Updated : 04/20/2017 11:57 GMT + 7
Still in her thirties, Truong Hai Nhung has already earned a PhD in human and animal physiology, authored works for 34 international and national publications and seminar reports, though her road to success was not always a bed of roses.
Last year, Nhung was honored with Vietnam’s Golden Globe Award, an annual award presented to ten young Vietnamese under 35 in recognition of their exceptional contributions in science and technology.
Now vice-dean of the Faculty of Biology and Biotechnology at the Ho Chi Minh City University of Science and deputy head of the university’s laboratory for stem cell research and application, Nhung says her passion for the field developed during her time spent working in the lab as a sophomore.
After two failed attempts at applying to medical school, Nhung chose to trade medicine for biotechnology, a decision which proved to be truly life-changing.
The knowledge-thirsty girl quickly found footing in her new dream, consistently ranking at the top of her class and often being recognized for her outstanding academic performance.
In her second year, Nhung and a friend wrote a heartfelt letter asking to work at the university’s laboratory.
“It was a bold move, but I was so thrilled by the prospect that I couldn’t refrain myself,” Nhung recalled.
Phan Kim Ngoc, the lab’s head, said she first viewed Nhung’s application with reluctance, assuming the young sophomore girl was too weak for the physically demanding job.
“I intended to talk her out of it by telling her that the job involved a lot of hard work and would require her attention day and night,” Ngoc said.
But Nhung’s determination finally won Ngoc over and she was permitted to work in the laboratory cleaning test tubes.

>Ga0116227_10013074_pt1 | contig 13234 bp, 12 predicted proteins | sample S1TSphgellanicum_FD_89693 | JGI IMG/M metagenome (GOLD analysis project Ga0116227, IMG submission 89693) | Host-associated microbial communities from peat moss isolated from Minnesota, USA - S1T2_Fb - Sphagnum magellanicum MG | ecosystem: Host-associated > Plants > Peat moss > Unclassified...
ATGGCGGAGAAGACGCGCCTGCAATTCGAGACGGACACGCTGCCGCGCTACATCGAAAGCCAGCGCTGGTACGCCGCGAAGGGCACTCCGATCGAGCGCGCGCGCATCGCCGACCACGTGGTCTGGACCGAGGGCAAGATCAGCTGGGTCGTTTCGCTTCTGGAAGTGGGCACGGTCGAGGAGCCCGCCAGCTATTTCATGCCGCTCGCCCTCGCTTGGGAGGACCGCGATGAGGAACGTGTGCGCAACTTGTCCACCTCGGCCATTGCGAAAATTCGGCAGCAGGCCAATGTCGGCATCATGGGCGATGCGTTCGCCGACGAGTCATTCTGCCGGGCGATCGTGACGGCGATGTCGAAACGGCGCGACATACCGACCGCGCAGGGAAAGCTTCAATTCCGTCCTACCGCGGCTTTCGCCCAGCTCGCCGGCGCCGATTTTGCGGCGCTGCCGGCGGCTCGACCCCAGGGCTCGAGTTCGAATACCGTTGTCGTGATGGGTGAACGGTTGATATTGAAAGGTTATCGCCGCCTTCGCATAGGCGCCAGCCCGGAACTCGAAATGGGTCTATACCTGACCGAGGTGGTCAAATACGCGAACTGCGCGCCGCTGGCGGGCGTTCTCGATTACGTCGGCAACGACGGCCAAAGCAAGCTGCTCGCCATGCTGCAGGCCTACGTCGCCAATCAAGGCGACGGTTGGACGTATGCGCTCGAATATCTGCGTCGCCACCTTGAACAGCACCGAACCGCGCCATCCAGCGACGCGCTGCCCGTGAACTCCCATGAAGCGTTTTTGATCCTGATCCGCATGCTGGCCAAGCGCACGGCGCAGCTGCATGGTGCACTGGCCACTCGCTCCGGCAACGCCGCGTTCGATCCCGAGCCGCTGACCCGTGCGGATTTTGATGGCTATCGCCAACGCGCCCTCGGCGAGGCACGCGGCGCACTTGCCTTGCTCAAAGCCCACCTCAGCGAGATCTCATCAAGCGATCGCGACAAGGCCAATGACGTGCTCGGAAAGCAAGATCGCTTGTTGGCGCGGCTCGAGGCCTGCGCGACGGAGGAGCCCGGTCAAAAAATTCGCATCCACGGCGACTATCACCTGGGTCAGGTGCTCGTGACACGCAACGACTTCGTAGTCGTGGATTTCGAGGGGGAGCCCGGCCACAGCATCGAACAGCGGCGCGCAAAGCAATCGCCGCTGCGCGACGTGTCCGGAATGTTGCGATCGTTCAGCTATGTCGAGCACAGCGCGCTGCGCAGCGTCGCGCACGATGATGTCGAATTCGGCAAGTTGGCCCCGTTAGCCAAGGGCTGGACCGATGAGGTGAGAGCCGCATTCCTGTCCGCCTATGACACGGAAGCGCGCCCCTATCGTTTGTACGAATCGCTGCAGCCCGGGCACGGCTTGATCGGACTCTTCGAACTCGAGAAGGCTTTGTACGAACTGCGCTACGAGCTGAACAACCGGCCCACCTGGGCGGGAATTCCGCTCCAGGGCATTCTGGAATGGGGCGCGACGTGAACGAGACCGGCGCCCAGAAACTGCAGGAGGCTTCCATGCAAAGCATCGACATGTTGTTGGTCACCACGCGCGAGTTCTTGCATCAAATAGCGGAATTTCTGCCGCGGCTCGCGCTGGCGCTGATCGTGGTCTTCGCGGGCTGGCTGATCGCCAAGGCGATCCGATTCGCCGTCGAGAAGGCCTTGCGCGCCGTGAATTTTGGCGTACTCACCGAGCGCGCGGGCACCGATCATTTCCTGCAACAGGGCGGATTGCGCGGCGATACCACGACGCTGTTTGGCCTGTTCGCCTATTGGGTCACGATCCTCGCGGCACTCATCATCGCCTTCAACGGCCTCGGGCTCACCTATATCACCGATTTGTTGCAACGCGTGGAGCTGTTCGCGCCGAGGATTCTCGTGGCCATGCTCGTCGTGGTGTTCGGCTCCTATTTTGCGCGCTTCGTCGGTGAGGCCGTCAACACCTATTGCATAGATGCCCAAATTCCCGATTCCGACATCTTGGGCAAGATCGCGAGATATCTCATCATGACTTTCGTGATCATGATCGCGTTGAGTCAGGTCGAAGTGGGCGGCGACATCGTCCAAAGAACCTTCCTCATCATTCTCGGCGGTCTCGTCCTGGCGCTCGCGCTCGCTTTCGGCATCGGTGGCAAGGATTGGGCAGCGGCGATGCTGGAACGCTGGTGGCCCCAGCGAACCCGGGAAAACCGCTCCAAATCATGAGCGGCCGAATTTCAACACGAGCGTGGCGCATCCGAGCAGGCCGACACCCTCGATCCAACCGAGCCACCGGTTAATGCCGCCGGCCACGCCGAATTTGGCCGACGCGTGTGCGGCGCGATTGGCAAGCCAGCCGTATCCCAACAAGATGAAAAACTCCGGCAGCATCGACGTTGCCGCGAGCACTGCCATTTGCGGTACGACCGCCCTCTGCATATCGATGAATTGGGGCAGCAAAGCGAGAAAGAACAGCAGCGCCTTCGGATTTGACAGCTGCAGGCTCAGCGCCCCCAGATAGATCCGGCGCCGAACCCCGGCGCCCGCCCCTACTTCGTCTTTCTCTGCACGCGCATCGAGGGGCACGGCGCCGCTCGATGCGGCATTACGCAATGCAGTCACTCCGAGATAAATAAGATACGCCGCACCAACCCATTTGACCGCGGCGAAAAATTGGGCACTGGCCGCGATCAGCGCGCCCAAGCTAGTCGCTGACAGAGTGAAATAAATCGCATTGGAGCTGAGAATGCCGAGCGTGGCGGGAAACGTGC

Despite being assigned a relatively unimportant task, Nhung says her time spent observing the different experiments being conducted in the lab was eye-opening and inspiring.
After graduating with honors, Nhung was offered a teaching and research job at the university, as well as the opportunity to enroll in its human and animal physiology master’s and doctoral degree programs.
“I sometimes envy my friends with high-paying jobs,” Nhung admitted. “But I’ve never regretted pursuing a research career. Working in the lab alongside dedicated colleagues brings me a kind of joy that can’t be found elsewhere.”
Nhung spent two years between 2014 and 2016 working on a state-sponsored study on the isolation and utilization of immune cells to treat breast cancer, a new method that will soon undergo clinical trials and eventually be used in real-life treatment in Vietnam.
The 32-year-old biotechnologist is now working on another major project involving the use of stem cell technology to treat cirrhosis.
“Cirrhosis is a highly fatal disease and scientists have yet to identify a truly effective treatment,” Nhung said. Our study so far has demonstrated that stem cells are safe and effective in treating cirrhosis in animals. We expect to use the treatment in human trials soon.”
Having been married for seven years and a mother to a five-year-old son, Nhung says the most difficult part of being both a scientist and mother is finding the balance between work and family.
“I always have an internal struggle over whether I’ve fulfilled my duties as a researcher, professor, and mother,” Nhung admitted. “I’ve learned to divide my time evenly among the three, but it’s never truly enough.”
Comparing her current self to ten years ago, Nhung admits that she is often worried and stressed by pressure from work and family.
“Sometimes I think to myself that having a family is stressful, but it helps to see it as a responsibility rather than a burden,” Nhung said. “I chose a path for myself. Whether that path is easy or difficult is my choice to make.”